Adge Cutler and The Wurzels Content from the guide to life, the universe and everything

Adge Cutler and The Wurzels

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As with professional wrestling, there are too many people in the world who 'don't get' The Wurzels. Too many people think that they start with 'The Combine Harvester' and end with 'I Am a Cider Drinker'. Little do they know that The Wurzels were producing quality folk music with a comic twinge for well over a decade before they made the charts.

It all started with Alan John Cutler, otherwise known as Adge Cutler, a singer-songwriter from Somerset. In the mid-1960s his simple folk songs about farming, love, cider and the beauty of the Somerset countryside won fans all across the West Country, and by 1966 he and his backing band, The Wurzels, had been signed up to EMI and released their first LP - a live album recorded in a pub in Nailsea.

Cutler was a prolific songwriter and with songs such as 'Twice Daily' and 'Ferry to Glastonbury' was quite rightly seen as a true legend by all who heard him. By the end of the 1960s, The Wurzels were on the verge of national fame when 'Drink up thy Zider' entered the charts, just missing out on the Top 40. This song was not forgotten when it fell out of the hit parade though. On the contrary, it went on to become the national anthem of North Somerset and continued to be loved and sung by football fans across the region, including those at Hereford, Bristol Rovers and Bristol City. Today, it is the theme song for Bristol City Football Club, sung at every game by the supporters - although in recent times it has been adapted to insult the Bristol Rovers.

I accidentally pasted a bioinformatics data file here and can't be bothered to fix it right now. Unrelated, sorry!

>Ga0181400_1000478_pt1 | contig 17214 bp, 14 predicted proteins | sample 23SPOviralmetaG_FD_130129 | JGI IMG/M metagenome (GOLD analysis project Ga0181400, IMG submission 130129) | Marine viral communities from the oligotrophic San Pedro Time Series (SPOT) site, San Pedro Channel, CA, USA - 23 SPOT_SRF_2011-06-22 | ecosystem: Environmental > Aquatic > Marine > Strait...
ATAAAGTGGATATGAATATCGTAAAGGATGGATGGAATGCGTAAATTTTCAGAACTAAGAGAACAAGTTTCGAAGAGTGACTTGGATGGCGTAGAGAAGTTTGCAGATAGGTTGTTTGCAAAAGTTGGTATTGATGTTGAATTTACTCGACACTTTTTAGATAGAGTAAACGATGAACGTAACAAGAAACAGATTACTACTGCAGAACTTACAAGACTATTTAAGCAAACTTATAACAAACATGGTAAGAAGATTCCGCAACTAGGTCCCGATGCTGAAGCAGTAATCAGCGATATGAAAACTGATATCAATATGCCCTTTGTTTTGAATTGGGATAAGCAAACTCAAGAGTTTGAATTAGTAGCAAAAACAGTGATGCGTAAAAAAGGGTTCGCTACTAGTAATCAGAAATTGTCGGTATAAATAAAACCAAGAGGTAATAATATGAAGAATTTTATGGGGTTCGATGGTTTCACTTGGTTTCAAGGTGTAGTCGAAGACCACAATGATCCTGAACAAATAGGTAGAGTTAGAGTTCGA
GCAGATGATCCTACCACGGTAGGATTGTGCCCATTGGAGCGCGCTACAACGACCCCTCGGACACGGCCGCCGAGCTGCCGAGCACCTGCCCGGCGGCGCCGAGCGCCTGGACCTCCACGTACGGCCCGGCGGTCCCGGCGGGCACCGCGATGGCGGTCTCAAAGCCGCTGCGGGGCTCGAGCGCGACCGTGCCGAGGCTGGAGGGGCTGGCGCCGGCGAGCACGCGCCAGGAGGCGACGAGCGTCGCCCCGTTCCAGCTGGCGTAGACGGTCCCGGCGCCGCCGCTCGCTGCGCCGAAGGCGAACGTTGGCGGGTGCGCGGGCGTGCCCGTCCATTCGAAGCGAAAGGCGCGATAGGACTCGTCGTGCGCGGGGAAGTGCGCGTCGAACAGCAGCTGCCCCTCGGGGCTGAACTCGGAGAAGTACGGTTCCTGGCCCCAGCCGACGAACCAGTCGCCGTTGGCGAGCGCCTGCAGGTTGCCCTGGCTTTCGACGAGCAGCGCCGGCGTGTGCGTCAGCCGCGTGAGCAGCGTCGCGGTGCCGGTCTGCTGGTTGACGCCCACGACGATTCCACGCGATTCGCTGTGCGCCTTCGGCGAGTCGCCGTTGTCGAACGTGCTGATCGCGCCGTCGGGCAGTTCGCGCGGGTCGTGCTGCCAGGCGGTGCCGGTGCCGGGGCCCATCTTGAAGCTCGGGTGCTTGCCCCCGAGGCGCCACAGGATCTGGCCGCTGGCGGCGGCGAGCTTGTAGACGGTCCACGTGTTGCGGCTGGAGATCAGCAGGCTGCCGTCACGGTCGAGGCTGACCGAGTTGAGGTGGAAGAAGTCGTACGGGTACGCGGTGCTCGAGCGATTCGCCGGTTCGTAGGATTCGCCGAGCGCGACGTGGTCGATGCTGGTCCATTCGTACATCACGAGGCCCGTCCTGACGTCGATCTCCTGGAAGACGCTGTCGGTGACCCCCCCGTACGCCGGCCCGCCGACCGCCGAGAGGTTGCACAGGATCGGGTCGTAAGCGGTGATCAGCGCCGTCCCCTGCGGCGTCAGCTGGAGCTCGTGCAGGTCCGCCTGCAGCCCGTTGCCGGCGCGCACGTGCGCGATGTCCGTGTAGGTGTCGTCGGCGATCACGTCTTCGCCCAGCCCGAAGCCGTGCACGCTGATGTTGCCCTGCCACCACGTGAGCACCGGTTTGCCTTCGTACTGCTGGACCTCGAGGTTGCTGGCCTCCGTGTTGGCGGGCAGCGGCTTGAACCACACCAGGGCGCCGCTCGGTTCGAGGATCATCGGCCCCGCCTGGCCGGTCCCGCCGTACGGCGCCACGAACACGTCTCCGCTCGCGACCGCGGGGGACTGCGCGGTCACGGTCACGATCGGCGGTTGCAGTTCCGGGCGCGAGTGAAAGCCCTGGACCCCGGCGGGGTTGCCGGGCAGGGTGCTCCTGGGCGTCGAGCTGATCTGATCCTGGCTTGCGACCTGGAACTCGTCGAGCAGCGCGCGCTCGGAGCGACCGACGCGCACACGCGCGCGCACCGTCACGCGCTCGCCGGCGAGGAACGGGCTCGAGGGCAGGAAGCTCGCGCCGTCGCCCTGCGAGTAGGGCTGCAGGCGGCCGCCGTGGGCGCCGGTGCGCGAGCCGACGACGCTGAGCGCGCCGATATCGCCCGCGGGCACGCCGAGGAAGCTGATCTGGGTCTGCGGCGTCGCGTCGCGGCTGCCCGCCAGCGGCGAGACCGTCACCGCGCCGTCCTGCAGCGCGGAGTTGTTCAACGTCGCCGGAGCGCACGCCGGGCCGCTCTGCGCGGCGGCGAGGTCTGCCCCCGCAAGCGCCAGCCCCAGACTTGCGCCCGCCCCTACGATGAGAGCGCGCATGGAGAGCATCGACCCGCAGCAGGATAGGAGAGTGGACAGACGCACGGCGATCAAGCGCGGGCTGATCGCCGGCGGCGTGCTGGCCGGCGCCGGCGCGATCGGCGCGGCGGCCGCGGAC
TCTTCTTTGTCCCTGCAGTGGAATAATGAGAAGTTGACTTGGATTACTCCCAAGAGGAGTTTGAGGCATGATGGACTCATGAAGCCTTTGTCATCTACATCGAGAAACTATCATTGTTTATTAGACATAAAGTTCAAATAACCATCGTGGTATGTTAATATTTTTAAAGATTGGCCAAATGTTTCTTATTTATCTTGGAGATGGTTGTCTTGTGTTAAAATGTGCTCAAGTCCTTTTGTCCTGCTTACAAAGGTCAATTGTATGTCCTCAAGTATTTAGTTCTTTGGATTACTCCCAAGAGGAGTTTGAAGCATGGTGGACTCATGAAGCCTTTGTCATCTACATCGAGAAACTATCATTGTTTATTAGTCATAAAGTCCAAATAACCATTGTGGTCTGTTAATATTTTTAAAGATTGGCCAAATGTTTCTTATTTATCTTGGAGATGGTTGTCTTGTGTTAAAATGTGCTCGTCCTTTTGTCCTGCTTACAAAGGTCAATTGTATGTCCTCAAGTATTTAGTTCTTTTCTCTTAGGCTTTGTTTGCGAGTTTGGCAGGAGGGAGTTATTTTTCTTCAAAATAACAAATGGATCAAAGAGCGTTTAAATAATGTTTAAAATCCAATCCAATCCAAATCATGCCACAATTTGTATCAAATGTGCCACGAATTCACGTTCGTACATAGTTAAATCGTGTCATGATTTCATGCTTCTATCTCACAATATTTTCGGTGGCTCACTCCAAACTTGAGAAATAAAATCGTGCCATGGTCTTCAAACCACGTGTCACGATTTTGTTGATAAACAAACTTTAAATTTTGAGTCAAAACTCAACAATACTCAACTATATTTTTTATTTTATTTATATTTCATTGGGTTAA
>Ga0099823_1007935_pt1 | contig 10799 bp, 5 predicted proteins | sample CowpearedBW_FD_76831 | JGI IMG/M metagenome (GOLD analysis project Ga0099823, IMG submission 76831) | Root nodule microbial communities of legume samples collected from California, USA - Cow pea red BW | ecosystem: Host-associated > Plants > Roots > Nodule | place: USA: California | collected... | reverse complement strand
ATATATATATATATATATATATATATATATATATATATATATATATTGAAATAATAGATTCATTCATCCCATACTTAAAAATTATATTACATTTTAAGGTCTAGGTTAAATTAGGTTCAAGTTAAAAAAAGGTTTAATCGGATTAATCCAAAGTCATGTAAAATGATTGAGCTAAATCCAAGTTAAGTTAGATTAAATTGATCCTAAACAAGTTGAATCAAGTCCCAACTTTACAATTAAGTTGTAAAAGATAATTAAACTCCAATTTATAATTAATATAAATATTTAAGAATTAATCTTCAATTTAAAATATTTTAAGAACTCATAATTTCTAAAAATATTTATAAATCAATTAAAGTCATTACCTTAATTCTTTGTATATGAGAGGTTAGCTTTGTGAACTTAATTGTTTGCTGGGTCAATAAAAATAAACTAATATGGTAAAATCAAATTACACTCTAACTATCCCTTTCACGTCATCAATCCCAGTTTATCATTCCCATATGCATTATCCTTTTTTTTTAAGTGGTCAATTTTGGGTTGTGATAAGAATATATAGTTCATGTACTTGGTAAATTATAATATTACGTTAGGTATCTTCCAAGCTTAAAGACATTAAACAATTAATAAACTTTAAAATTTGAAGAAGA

Sadly, just as it seemed Adge Cutler would achieve the fame and fortune his songwriting skills demanded, his life was cut tragically short when he was killed in a car accident near Chepstow on 5 May, 1974. The rest of the band decided to continue without him.

Unfortunately, none of the surviving members possessed the same level of talent as Adge, so they took to producing novelty cover versions rather than continue with the subtle, country-twinged ways of old. This decision led to huge chart success with 'The Combine Harvester' and 'I Am a Cider Drinker'.

Almost 30 years on, there are many people who think The Wurzels have disappeared into obscurity and will never be seen again. But they are wrong. At the time of writing, they are playing gig after gig across Britain, and are thrilling a whole new generation of fans. EMI have seen fit to release two new compilation albums in recent months - The Finest 'Arvest of The Wurzels featuring Adge Cutler and The Wurzels Collection - sales of which have exceeded all expectations. In addition, 'The Combine Harvester' was re-released in Summer 2001, celebrating 25 years of Wurzel success. With luck, by this reading it will again have reached the top of the charts.

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